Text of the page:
You on the GAC are in a leadership position to take some control over divisiveness that plagues our Sessions, Presbyteries, Synods and General Assembly. I know the Book of Order does not allow things to be done unilaterally and everything must be done decently and in order. However, sound management and a firm hand might do wonders to curb troubles before they get out of hand and cause more churches to publicly disaffiliate with much fanfare or unknown thousands of members to silently disappear without a whimper.

My wife and I have both felt considerable pain and loss in our withdrawal from the Kirk congregation following thirty-one years of membership. We have friends that have done as we have done, and we still have many friends that have remained at the Kirk. We sincerely hope and pray that no one else has to make such an election in any Christian church or denomination. Now, when I drive by the Kirk I remember Christ wept when Lazarus died. Fortunately, I also remember that resurrection was on the horizon and indeed is still possible today. Hopefully, your help will transform our Presbyterian Church back into the beacon on the hill it once was. God bless us all in this time of turmoil.

Kindest regards,

William E. Diggs

Cc: Kirk of the Hills

person in the pew said...

To William E. Diggs,

You sound like a fine Christian gentleman who has some genuine concerns about the actions taken by Kirk of the Hills. However, I must respectfully disagree with your position.

You wrote "My concern always has been what effect our public debate broadcast worldwide over the Internet has on others in our church or denomination..."

I do not attend Kirk of the Hills. I attend a very conservative PCUSA church in a very liberal area. I can tell you that for me it has been a great comfort to read the words of lay people, elders, and pastors who are willing to stand in opposition to what is going on in the PCUSA and, if necessary, take action to stop it.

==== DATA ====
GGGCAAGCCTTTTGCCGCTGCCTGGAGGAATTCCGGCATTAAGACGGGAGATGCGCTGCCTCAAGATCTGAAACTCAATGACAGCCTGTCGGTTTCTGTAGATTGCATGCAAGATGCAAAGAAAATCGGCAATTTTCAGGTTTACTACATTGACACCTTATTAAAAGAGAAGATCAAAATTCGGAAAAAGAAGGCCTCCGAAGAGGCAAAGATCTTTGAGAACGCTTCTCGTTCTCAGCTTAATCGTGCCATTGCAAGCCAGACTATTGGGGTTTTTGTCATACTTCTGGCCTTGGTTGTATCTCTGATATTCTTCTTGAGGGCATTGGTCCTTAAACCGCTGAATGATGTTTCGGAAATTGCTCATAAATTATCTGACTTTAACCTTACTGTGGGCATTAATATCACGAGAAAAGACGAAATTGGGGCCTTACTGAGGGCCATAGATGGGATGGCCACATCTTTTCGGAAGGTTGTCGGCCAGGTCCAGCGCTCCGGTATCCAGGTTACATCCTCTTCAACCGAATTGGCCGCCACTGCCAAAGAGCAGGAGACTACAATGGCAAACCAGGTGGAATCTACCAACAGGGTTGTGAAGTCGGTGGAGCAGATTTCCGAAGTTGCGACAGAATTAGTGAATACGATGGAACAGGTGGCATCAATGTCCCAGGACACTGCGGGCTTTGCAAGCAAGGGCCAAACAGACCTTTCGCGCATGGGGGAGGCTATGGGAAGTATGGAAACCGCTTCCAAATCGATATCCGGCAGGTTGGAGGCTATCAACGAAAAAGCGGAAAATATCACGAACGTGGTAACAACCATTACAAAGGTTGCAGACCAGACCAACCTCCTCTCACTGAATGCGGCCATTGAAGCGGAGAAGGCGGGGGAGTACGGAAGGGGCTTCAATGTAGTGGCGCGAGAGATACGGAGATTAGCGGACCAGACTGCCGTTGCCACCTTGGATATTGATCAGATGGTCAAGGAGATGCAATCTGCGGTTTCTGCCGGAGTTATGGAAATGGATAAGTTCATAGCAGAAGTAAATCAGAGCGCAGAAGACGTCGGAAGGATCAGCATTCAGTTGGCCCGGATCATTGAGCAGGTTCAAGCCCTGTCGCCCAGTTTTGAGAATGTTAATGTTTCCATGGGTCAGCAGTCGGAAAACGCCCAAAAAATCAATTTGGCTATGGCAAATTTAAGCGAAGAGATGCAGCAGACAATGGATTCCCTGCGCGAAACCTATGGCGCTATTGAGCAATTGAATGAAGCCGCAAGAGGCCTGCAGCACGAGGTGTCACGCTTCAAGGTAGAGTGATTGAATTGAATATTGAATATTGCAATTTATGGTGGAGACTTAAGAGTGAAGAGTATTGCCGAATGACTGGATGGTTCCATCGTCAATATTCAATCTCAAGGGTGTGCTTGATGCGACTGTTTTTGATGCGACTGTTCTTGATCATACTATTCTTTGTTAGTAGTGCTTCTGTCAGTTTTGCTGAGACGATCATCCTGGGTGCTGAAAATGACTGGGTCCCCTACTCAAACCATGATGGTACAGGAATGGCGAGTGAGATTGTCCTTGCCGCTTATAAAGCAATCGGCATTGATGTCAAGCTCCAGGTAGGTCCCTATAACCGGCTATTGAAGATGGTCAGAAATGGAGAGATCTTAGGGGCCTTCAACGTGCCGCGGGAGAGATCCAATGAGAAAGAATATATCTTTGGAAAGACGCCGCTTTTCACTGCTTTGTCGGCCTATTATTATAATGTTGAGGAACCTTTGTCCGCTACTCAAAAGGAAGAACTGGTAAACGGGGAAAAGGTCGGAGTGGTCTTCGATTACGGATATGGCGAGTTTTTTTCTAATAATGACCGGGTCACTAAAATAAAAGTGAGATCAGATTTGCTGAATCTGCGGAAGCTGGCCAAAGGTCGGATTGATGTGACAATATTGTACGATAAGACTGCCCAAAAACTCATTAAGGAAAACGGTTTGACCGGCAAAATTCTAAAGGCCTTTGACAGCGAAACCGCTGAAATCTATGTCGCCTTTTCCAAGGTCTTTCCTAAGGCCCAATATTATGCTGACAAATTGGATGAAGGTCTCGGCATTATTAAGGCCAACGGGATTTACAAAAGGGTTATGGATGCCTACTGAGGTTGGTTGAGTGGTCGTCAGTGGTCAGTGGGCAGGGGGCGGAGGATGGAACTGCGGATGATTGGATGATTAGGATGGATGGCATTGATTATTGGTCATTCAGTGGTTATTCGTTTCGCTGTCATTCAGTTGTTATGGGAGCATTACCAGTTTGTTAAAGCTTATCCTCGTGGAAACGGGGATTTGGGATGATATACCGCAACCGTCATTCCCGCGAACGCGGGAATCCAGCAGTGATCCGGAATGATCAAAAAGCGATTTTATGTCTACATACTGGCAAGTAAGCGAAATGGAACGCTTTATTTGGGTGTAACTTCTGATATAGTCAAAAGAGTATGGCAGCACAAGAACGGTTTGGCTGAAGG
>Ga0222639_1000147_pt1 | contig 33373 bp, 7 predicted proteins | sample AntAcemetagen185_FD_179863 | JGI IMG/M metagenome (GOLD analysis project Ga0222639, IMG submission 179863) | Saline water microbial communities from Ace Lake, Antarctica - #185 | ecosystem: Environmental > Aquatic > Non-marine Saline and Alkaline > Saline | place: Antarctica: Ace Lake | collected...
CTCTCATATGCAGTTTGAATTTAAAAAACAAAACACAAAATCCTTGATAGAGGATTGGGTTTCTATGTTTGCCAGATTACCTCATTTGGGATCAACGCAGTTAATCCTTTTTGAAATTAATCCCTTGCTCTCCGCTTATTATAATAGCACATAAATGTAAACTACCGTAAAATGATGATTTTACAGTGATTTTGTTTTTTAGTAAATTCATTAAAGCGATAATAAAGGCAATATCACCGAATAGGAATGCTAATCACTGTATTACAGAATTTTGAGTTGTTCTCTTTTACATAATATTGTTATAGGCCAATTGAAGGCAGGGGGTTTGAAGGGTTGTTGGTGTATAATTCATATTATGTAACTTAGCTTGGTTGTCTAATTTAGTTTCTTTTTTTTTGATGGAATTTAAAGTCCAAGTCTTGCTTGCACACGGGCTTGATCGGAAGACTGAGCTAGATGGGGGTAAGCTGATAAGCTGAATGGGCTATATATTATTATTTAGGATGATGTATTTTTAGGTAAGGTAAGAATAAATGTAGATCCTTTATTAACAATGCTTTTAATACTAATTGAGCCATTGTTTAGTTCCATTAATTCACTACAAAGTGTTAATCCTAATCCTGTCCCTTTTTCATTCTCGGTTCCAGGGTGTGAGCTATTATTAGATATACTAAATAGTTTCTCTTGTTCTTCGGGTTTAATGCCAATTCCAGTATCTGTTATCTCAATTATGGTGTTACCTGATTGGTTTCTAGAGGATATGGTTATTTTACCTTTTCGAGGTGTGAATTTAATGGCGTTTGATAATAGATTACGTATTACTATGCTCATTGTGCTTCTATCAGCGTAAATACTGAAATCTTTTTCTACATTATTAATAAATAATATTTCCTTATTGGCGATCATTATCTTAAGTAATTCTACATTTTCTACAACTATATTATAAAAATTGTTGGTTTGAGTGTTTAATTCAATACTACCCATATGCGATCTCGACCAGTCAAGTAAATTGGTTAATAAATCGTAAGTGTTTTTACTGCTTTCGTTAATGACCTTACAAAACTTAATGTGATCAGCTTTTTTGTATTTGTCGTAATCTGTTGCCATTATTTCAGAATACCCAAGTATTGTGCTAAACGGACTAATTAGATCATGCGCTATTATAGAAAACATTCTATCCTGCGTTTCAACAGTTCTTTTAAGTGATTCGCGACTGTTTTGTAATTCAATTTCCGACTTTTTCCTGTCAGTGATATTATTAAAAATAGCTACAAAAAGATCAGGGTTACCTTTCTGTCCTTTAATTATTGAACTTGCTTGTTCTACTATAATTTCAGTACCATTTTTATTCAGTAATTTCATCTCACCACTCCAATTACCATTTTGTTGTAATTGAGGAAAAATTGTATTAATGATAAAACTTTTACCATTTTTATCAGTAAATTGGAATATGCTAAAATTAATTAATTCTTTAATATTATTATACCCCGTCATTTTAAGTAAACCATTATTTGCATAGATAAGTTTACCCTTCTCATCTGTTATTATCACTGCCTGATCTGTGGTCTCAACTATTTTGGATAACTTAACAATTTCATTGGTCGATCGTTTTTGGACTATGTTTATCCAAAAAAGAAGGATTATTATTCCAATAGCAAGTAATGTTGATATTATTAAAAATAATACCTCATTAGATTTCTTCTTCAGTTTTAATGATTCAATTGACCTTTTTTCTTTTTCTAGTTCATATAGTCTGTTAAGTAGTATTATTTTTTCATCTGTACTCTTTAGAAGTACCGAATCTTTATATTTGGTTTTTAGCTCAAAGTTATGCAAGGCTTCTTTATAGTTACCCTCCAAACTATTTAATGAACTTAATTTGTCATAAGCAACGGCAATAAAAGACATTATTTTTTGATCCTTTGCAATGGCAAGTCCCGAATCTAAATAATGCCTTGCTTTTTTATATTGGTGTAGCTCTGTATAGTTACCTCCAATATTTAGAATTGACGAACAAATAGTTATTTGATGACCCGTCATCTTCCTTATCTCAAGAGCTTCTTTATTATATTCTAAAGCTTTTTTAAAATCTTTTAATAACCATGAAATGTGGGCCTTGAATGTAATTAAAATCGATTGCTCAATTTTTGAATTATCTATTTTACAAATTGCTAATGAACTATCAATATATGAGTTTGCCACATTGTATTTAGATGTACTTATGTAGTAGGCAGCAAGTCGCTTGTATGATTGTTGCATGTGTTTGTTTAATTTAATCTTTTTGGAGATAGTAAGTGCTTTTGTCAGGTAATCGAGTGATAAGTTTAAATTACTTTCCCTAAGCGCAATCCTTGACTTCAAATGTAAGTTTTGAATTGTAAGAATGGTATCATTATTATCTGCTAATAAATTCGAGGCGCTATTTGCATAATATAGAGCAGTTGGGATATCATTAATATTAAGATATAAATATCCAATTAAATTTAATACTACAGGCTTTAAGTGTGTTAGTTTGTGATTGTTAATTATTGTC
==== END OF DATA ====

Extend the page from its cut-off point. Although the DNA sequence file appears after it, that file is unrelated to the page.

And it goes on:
I personally was beginning to despair as I read about the actions of the GA this past summer, and as I delved futher into the history of things that have been going on in the denomination for quite some time now. I am so grateful that I came across the blogs of faithful Christians such as Tom's Thoughts, Classical Presbyterian, Bayou Christian, Truth in Love Network, to name just a few. These fine Christians have given hope to many of us out in the hinterlands of the PCUSA....those of us who just want to raise our families in churches that are faithful to God, to the Bible, and to our Christian heritage.

TomGray said...

Dear Bill,
Thanks for your note. The worst thing about our disaffiliation was the hurt it caused people like you.

I know that you think that Wayne and I orchestrated the move away from the PCUSA. Many elders, past and present, would disagree vehemently. Up until the last 18mo or so, Wayne and I argued to stay in the PCUSA.

I agree that there needs to be better management of the denomination, but this is just a part of the cure needed. The PCUSA needs to make a bold assessment of what it chooses to believe. If it continues to be indistinct in its theology and loose in its discipline it will decline even more rapidly.

There are groups of good pastors and elders arguing that the denomination simply needs to agree on a "missional" approach--another good thing. Yet it also is insufficient for true healing.

There really are at least two churches within the PCUSA: one believes in traditional values, the other doesn't. If the PCUSA were a political party, those differences could be accommodated. Since it is, and is meant to be, a moral force in the world, such disparity cannot continue.

I am sorry that you and Wauhilla are gone from us. You are always welcome back.